Yet the issue extends further than Christianity. Only this week, a Jordanian website censored a reader who chose to wish others a ‘Happy Hanukkah’, after complaints were received at the thought of wishing Jews happiness – and there was me thinking Eid was supposed to be about forgiveness.

I’ve previously made my religious views known in detail on the blog – essentially, we’re so incredibly lucky to be alive that we’d better make the most of it before we die – and so am in no position to offer Christian philosophy. But it has certainly struck me this year that the Christian church is anything but loving and welcoming to all, and is certainly not as tolerant of criticism as it often likes to claim.

I am, however, in a position to wish everyone – reader and non-readers, supporters and detractors, those who celebrate Christmas and those who don’t – health, happiness, and a truly peaceful and prosperous New Year.

Christmas Scene

This 1,240th post was filed under: Headliner.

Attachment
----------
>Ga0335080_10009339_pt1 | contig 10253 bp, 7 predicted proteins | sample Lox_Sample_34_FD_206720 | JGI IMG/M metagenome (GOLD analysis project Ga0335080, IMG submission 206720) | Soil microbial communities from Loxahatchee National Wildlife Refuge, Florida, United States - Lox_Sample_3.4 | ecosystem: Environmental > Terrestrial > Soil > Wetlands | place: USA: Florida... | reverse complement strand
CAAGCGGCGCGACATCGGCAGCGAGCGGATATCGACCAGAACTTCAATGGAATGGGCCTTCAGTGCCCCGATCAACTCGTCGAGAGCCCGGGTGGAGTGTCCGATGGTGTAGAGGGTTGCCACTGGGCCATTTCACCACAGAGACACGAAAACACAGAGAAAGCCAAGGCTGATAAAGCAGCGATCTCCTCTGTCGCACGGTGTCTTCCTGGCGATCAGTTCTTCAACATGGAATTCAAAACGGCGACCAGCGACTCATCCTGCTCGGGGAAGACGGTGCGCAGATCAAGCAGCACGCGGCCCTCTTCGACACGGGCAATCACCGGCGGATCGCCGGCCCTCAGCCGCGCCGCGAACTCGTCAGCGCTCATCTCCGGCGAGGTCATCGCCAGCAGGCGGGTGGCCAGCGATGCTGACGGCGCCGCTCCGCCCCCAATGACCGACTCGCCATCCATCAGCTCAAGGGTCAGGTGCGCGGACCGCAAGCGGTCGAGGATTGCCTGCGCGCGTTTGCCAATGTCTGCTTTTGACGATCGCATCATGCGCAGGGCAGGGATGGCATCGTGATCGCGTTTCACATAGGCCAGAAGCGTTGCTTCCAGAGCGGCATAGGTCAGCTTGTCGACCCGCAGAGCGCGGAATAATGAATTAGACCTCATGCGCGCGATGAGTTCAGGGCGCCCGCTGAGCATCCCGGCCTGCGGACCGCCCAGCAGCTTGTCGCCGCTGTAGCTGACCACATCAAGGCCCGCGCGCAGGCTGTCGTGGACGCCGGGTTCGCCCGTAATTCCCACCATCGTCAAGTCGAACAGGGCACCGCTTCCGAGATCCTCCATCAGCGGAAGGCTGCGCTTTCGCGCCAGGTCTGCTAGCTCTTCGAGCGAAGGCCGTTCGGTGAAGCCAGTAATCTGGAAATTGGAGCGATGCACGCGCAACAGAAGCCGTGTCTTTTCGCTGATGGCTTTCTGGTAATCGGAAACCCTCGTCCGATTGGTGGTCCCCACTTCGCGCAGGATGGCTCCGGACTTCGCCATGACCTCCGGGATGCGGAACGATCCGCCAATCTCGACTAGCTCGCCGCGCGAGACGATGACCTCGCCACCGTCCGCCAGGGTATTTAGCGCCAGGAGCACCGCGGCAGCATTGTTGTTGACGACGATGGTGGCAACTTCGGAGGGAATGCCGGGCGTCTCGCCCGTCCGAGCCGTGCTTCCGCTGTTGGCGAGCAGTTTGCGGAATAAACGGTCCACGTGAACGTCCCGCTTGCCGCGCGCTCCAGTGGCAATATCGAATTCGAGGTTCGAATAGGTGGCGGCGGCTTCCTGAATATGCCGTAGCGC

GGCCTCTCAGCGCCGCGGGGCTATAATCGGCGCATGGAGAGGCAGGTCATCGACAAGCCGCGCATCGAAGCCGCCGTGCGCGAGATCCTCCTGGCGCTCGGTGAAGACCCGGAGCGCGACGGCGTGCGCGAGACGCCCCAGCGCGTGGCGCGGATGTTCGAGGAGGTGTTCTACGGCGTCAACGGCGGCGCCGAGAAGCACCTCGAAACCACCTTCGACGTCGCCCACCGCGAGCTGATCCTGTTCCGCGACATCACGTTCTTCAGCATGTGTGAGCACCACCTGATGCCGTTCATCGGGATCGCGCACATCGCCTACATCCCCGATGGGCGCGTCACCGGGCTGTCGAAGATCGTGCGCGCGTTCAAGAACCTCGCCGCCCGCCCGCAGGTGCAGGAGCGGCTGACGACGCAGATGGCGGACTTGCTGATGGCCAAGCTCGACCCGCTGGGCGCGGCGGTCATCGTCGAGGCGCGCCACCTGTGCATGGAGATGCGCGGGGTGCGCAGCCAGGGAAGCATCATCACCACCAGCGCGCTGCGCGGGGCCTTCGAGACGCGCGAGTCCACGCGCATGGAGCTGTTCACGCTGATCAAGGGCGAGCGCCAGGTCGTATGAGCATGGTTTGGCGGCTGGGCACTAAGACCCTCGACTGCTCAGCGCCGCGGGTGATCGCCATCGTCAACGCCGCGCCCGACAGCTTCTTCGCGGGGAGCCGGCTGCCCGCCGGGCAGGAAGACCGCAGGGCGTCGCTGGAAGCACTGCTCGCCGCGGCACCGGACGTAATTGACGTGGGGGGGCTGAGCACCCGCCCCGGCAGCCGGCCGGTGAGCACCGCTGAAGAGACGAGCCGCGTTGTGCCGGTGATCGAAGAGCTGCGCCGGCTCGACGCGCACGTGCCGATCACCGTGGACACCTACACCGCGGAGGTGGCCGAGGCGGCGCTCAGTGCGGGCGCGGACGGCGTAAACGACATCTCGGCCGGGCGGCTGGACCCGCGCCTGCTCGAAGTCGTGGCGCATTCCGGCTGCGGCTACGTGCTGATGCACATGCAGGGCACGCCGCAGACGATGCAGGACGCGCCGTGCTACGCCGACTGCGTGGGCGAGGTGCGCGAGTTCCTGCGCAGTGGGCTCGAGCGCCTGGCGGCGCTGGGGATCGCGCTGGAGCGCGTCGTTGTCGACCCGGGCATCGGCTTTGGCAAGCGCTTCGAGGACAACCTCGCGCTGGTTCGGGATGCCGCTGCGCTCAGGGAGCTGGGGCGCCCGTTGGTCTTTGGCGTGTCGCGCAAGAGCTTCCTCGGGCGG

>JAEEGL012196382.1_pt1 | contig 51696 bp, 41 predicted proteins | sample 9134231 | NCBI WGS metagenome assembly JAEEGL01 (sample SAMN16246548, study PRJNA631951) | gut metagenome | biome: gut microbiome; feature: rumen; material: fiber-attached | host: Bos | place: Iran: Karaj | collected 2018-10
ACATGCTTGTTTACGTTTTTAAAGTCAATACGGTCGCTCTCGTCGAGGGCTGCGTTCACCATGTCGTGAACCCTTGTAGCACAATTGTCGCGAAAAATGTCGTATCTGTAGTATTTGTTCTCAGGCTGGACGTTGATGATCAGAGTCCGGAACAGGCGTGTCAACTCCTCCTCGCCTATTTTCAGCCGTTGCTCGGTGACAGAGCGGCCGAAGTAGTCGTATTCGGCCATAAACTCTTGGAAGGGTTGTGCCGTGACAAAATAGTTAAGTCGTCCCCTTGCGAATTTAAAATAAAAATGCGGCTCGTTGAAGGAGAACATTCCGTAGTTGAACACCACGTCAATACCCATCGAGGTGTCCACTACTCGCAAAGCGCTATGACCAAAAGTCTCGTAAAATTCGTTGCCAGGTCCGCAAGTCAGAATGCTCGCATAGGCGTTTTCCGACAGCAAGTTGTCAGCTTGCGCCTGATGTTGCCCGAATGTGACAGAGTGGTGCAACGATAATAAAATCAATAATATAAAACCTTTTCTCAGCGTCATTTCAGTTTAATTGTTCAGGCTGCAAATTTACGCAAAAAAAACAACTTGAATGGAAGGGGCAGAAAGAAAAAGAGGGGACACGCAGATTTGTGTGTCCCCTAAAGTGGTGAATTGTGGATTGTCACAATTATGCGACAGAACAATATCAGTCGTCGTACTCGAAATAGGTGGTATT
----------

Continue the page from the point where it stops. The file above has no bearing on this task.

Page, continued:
More posts worth reading

What I’ve been reading this month (published 3rd September 2017)

What I’ve been reading this month (published 5th August 2017)

What I’ve been reading this month (published 10th July 2017)

Citizen Journalism (published 4th January 2006)

Cash machines that can charge up to £10 (published 30th January 2005)

‘Million Hit’ Day (published 6th February 2008)

Gates’ $750m vaccination pledge (published 25th January 2005)


Comments and responses

Comment from Jonathan Rothwell


by Jonathan Rothwell

Comment posted at 17:09 on 22nd December 2007.

I blame the Daily Mail and other right-wing groups and figures for giving Christians such a bad name. It’s really no different (at least in my view) to al-Qaeda terrorists giving Muslims a bad name.


Comment from Mort Karman


by Mort Karman

Comment posted at 18:13 on 22nd December 2007.

Thank you, Simon, for printing my greeting to all the peoples of that Middle East region and the world.
If anyone can find something offensive in what I said it explains how crazy this world i